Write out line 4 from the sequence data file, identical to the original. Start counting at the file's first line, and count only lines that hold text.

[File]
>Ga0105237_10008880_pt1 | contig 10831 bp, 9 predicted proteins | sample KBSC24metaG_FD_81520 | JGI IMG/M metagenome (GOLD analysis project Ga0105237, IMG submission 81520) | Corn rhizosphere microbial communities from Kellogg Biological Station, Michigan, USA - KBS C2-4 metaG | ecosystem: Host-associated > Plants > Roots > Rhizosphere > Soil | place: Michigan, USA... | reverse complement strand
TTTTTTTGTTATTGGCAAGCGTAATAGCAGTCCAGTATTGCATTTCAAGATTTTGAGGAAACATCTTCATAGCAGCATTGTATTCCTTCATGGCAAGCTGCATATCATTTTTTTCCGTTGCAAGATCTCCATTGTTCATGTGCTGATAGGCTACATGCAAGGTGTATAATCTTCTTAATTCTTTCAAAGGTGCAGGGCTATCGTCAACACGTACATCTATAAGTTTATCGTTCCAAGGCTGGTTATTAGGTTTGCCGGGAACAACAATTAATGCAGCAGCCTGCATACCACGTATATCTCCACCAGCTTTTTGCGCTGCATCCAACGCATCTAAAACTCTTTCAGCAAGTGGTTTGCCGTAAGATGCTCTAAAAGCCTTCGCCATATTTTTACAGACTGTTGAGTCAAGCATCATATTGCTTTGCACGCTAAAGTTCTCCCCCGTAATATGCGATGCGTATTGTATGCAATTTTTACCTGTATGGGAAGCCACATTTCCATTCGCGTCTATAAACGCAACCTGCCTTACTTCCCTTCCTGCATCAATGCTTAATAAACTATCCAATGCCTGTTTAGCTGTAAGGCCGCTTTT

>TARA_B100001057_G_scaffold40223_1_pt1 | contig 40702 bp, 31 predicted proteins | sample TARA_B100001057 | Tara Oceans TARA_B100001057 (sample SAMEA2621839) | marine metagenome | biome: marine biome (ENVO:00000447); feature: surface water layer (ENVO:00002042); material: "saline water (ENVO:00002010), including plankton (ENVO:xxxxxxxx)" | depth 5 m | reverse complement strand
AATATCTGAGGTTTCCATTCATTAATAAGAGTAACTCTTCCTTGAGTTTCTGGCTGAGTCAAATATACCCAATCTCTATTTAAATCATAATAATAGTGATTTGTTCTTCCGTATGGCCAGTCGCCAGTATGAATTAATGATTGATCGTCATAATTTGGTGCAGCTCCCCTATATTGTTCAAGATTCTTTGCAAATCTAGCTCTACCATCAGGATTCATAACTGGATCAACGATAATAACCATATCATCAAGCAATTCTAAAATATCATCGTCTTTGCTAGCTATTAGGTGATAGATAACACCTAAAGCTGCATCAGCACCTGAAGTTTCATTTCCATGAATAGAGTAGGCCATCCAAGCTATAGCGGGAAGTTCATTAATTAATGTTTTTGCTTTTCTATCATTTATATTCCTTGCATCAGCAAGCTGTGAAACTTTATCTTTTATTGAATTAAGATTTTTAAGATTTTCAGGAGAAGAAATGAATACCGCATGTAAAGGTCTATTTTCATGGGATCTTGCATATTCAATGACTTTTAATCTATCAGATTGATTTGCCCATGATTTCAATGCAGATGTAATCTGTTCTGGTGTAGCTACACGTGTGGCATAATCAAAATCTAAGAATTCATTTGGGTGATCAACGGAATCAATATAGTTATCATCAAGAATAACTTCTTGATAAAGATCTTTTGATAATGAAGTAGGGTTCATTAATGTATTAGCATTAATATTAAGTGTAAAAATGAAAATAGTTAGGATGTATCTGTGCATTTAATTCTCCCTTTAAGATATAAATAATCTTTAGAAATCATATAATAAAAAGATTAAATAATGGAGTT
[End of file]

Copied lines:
AATATCTGAGGTTTCCATTCATTAATAAGAGTAACTCTTCCTTGAGTTTCTGGCTGAGTCAAATATACCCAATCTCTATTTAAATCATAATAATAGTGATTTGTTCTTCCGTATGGCCAGTCGCCAGTATGAATTAATGATTGATCGTCATAATTTGGTGCAGCTCCCCTATATTGTTCAAGATTCTTTGCAAATCTAGCTCTACCATCAGGATTCATAACTGGATCAACGATAATAACCATATCATCAAGCAATTCTAAAATATCATCGTCTTTGCTAGCTATTAGGTGATAGATAACACCTAAAGCTGCATCAGCACCTGAAGTTTCATTTCCATGAATAGAGTAGGCCATCCAAGCTATAGCGGGAAGTTCATTAATTAATGTTTTTGCTTTTCTATCATTTATATTCCTTGCATCAGCAAGCTGTGAAACTTTATCTTTTATTGAATTAAGATTTTTAAGATTTTCAGGAGAAGAAATGAATACCGCATGTAAAGGTCTATTTTCATGGGATCTTGCATATTCAATGACTTTTAATCTATCAGATTGATTTGCCCATGATTTCAATGCAGATGTAATCTGTTCTGGTGTAGCTACACGTGTGGCATAATCAAAATCTAAGAATTCATTTGGGTGATCAACGGAATCAATATAGTTATCATCAAGAATAACTTCTTGATAAAGATCTTTTGATAATGAAGTAGGGTTCATTAATGTATTAGCATTAATATTAAGTGTAAAAATGAAAATAGTTAGGATGTATCTGTGCATTTAATTCTCCCTTTAAGATATAAATAATCTTTAGAAATCATATAATAAAAAGATTAAATAATGGAGTT